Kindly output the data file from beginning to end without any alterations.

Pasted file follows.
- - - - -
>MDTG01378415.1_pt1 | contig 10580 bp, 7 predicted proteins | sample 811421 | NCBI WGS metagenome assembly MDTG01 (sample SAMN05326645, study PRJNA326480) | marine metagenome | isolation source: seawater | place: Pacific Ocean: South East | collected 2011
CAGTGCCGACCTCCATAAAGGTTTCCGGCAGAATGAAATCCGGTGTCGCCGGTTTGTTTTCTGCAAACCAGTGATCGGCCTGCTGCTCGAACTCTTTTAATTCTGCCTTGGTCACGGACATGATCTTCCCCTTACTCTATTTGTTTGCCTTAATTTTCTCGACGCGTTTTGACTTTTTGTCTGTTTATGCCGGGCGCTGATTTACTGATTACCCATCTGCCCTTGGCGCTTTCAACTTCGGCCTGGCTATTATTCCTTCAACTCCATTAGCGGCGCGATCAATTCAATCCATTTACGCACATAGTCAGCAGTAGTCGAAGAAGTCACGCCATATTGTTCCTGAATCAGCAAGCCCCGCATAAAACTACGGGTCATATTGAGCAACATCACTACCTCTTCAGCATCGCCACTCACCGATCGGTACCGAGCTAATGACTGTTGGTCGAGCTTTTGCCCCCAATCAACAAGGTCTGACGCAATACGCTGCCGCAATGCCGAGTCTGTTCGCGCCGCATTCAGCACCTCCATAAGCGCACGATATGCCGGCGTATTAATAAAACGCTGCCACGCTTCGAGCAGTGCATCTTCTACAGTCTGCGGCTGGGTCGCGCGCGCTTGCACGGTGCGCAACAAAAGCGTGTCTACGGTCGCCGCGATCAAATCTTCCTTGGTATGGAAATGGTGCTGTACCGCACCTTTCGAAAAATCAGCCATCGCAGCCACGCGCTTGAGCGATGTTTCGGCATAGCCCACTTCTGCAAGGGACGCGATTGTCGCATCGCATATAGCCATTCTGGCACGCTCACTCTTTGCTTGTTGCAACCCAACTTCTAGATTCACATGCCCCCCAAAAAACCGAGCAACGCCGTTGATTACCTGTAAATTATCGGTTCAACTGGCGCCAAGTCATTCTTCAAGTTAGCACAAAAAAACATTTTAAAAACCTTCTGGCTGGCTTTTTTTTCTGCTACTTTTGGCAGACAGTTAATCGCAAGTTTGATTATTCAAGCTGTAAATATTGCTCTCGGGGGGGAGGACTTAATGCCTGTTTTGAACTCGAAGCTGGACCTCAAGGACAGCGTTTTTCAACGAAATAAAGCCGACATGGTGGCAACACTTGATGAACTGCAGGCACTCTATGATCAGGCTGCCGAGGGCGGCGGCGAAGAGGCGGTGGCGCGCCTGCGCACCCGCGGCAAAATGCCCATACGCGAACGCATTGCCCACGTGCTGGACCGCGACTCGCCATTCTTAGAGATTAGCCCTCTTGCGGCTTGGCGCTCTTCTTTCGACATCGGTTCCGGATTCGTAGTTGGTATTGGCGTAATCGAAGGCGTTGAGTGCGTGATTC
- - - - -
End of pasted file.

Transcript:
>MDTG01378415.1_pt1 | contig 10580 bp, 7 predicted proteins | sample 811421 | NCBI WGS metagenome assembly MDTG01 (sample SAMN05326645, study PRJNA326480) | marine metagenome | isolation source: seawater | place: Pacific Ocean: South East | collected 2011
CAGTGCCGACCTCCATAAAGGTTTCCGGCAGAATGAAATCCGGTGTCGCCGGTTTGTTTTCTGCAAACCAGTGATCGGCCTGCTGCTCGAACTCTTTTAATTCTGCCTTGGTCACGGACATGATCTTCCCCTTACTCTATTTGTTTGCCTTAATTTTCTCGACGCGTTTTGACTTTTTGTCTGTTTATGCCGGGCGCTGATTTACTGATTACCCATCTGCCCTTGGCGCTTTCAACTTCGGCCTGGCTATTATTCCTTCAACTCCATTAGCGGCGCGATCAATTCAATCCATTTACGCACATAGTCAGCAGTAGTCGAAGAAGTCACGCCATATTGTTCCTGAATCAGCAAGCCCCGCATAAAACTACGGGTCATATTGAGCAACATCACTACCTCTTCAGCATCGCCACTCACCGATCGGTACCGAGCTAATGACTGTTGGTCGAGCTTTTGCCCCCAATCAACAAGGTCTGACGCAATACGCTGCCGCAATGCCGAGTCTGTTCGCGCCGCATTCAGCACCTCCATAAGCGCACGATATGCCGGCGTATTAATAAAACGCTGCCACGCTTCGAGCAGTGCATCTTCTACAGTCTGCGGCTGGGTCGCGCGCGCTTGCACGGTGCGCAACAAAAGCGTGTCTACGGTCGCCGCGATCAAATCTTCCTTGGTATGGAAATGGTGCTGTACCGCACCTTTCGAAAAATCAGCCATCGCAGCCACGCGCTTGAGCGATGTTTCGGCATAGCCCACTTCTGCAAGGGACGCGATTGTCGCATCGCATATAGCCATTCTGGCACGCTCACTCTTTGCTTGTTGCAACCCAACTTCTAGATTCACATGCCCCCCAAAAAACCGAGCAACGCCGTTGATTACCTGTAAATTATCGGTTCAACTGGCGCCAAGTCATTCTTCAAGTTAGCACAAAAAAACATTTTAAAAACCTTCTGGCTGGCTTTTTTTTCTGCTACTTTTGGCAGACAGTTAATCGCAAGTTTGATTATTCAAGCTGTAAATATTGCTCTCGGGGGGGAGGACTTAATGCCTGTTTTGAACTCGAAGCTGGACCTCAAGGACAGCGTTTTTCAACGAAATAAAGCCGACATGGTGGCAACACTTGATGAACTGCAGGCACTCTATGATCAGGCTGCCGAGGGCGGCGGCGAAGAGGCGGTGGCGCGCCTGCGCACCCGCGGCAAAATGCCCATACGCGAACGCATTGCCCACGTGCTGGACCGCGACTCGCCATTCTTAGAGATTAGCCCTCTTGCGGCTTGGCGCTCTTCTTTCGACATCGGTTCCGGATTCGTAGTTGGTATTGGCGTAATCGAAGGCGTTGAGTGCGTGATTC